Since early February when the federal government balked at the prospects of exiting the subsidy regime in an election year, fuel scarcity and long queues have returned, causing Nigerians much economic upheaval in terms of skyrocketing prices of goods and services, and an upward climb of official inflation figures; it has also eroded one of the government’s own important legacies. Until the return of this acute scarcity of virtually all petroleum products, from petrol and diesel to jet fuel, the Direct Sales Direct Purchase scheme of the government had kept the domestic supply of these products largely stable since it commenced in May 2017.
So, why have the queues returned? The Nigeria National Petroleum Company Limited (NNPC Ltd) has provided Nigerians with string of excuses to explain away the scarcity, none of them satisfactory, from adulterated supply to the Russia-Ukraine war. And last week, the NNPC said the ongoing scarcity was caused by the Eid-el-Fitr holidays which disrupted fuel distribution chain, as if there were no similar holidays last year or the years before.
- ASUU strike: Education is becoming a mere side hustle
- Electoral Act 2022: Eliminating political quackery to actualise democracy
But in an important sense, the return of fuel scarcity is no more than a testimony to the continuing complete failure of Nigeria’s national oil company as a business, which it now claims to be, or as a public entity, which it was for so long. It would be difficult to find any Nigerian organization that has failed Nigeria more than the NNPC. In fact, the NNPC is a failure even to itself. Even at the current drastically reduced production levels of about 1.3 million barrels per day (bpd), Nigeria is still the largest oil-producing country in Africa, and the 15th in the world. But the NNPC Ltd is not listed among the world’s largest national oil companies (NOCs) in total assets, whereas, Sonagol, the Angolan national oil company places ninth with total assets worth over $51 billion, according to ranking by Sovereign Wealth Fund Institute (SWFI).
BOL and Sonatrach, the Botswanan and Algerian national oil companies place 13th and 16th on that list respectively, even though Algeria produces much less crude than Nigeria and Botswana almost none. Petronas, the Malaysian national oil company is 3rd on the same ranking, with total assets worth over $144 billion, even though Malaysia produces just about half of Nigeria’s total output, even at current levels. Moreover, the NNPC receives about 400,000 bpd of crude from the federal government supposedly for domestic consumption, making it the sixth largest oil producer in Africa in its own right, after Nigeria, Libya, Angola, Algeria and Egypt. Yet, all four of NNPC’s refineries are currently moribund, and none of them has functioned beyond 50 per cent capacity in the past 10 years, or more.
All four of Nigeria’s refineries in Port Harcourt (two), Warri and Kaduna, with only a combined capacity to refine about 450,000bpd, have gulped N4.15trn in the name of maintenance since 2015, yet, not one of them currently refines even a litre of petrol or diesel, according earlier published investigations by this newspaper. A further N7.9trn has been spent on petrol subsidy during the same period, due to NNPC’s litany of failures, chief among them the moribund refineries. Meanwhile, Egypt, which produces 560,000 bpd, or just about one third of Nigeria’s total daily output on a good day, has nine functional refineries with a combined refining capacity of over 800,000 bpd.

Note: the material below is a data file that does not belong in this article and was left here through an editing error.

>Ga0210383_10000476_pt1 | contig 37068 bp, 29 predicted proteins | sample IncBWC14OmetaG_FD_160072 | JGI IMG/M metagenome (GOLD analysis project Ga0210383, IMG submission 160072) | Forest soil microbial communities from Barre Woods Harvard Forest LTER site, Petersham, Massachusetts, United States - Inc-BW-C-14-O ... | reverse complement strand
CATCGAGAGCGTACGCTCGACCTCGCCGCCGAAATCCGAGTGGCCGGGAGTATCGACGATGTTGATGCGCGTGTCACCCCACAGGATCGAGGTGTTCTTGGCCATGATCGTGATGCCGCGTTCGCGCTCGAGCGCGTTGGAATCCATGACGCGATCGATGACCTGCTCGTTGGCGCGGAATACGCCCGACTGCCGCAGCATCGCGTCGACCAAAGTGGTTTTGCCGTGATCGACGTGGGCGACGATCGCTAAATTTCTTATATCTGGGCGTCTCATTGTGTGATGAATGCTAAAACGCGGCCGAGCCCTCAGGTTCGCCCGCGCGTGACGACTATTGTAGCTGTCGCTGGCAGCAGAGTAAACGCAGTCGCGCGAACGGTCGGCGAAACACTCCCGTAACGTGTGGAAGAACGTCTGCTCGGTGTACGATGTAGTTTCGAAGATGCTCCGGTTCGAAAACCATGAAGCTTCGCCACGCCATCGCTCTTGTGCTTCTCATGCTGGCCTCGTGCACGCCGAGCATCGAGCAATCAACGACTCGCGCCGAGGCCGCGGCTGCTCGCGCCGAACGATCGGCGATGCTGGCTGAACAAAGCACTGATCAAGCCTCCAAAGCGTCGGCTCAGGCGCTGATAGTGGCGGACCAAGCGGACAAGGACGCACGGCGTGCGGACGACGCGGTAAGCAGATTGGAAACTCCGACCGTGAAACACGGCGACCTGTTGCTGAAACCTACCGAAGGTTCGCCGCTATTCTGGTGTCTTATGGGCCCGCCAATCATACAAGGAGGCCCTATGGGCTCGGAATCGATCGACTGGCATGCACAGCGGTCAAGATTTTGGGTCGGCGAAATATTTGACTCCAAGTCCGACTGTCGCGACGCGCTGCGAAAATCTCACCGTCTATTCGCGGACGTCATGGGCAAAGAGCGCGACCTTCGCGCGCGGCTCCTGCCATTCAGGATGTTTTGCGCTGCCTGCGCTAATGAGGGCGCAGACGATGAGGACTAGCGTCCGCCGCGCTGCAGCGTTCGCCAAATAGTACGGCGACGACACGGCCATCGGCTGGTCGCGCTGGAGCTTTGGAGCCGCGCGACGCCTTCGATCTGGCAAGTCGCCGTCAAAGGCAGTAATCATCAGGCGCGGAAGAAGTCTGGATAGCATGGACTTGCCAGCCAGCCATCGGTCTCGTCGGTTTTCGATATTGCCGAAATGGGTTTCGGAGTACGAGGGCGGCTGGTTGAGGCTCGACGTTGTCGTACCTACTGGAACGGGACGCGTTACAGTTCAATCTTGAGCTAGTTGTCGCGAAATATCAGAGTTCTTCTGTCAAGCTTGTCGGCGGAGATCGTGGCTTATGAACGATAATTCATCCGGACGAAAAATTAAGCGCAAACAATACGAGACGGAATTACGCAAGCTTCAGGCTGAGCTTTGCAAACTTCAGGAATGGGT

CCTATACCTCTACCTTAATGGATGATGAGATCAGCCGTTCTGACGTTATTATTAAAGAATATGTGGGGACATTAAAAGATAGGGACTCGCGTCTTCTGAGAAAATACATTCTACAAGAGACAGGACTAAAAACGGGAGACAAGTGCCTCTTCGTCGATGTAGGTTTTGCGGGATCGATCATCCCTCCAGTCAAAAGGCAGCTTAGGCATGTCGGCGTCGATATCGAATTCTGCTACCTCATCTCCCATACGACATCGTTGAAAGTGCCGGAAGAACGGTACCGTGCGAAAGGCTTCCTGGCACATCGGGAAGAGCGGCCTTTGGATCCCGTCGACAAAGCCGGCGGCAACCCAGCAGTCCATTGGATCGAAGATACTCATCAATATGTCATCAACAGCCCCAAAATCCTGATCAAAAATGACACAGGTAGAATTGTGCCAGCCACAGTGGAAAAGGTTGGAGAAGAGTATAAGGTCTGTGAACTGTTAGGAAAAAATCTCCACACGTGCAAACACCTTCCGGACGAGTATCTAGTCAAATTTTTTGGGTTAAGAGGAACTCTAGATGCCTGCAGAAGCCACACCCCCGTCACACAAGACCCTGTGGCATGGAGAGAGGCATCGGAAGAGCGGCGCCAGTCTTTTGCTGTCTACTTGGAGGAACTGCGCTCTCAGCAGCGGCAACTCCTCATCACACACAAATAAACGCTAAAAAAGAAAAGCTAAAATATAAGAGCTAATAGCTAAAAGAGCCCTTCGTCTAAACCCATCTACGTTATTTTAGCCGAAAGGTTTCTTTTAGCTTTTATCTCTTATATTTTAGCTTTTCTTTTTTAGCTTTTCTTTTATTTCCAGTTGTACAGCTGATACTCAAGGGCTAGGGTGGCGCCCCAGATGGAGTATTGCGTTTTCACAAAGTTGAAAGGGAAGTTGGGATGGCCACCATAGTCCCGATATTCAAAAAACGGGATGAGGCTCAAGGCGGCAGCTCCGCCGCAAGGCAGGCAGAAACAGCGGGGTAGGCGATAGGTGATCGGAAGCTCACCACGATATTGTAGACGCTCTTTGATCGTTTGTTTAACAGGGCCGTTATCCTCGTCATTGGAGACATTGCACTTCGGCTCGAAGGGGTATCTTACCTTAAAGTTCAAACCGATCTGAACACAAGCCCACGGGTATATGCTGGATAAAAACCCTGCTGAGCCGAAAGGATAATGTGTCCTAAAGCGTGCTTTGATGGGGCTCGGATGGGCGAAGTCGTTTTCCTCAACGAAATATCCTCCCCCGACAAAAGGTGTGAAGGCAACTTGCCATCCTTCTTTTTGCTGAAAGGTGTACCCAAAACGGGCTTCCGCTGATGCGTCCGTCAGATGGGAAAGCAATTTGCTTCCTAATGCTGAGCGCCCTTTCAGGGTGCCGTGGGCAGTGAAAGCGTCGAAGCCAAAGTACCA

In short, by every industry measure, the NNPC—and Nigeria—compares only woefully to its peers as national oil company, or as an oil-producing nation, even within the continent. While Petrobras, the Brazilian national oil company, leads the world in Shale-oil technology, and Petronas, its Malaysian counterpart, has operations in 26 countries, Nigeria’s NNPC, as a company or public entity, specializes in subterfuge and empty excuses such as that Sallah holidays cause fuel scarcity.
As a newspaper, we believe that NNPC’s problems boil down to just two: its inability to understand its historical leadership role in driving Nigeria’s economy, occasioned by the moral poverty of its own leadership over the past three decades or so, and its inability to think and innovate. Yes, we are aware of the serious challenges posed by the subsidy conundrum in Nigeria. And yes, we are also aware of the disruptive effects of oil theft, pipeline vandalism, and attacks on installations by criminals pretending to be environmental or regional political activists. But a far-sighted organization that understands its historical role in its country’s yearning for development could easily have averted all these by innovating to stay ahead as many of its peers have done, even in more politically volatile regions such as the Middle East.
Instead, the only innovations that have come out of NNPC in the past thirty years are manipulated domestic consumption figures and the so-called Direct Sales Direct Purchase scheme which gives away Nigeria’s crude to foreign and local companies in exchange for refined petroleum products that are still acutely scarce at home. But there is a respite. Now that the NNPC is a private company, if still wholly owned by the government through the Ministry of Finance, Budget and Planning, we call on the federal government to throw all its key positions, from GMD to graduate entry jobs open for competitive applications. Immediately. That would be a good place to start genuine reform.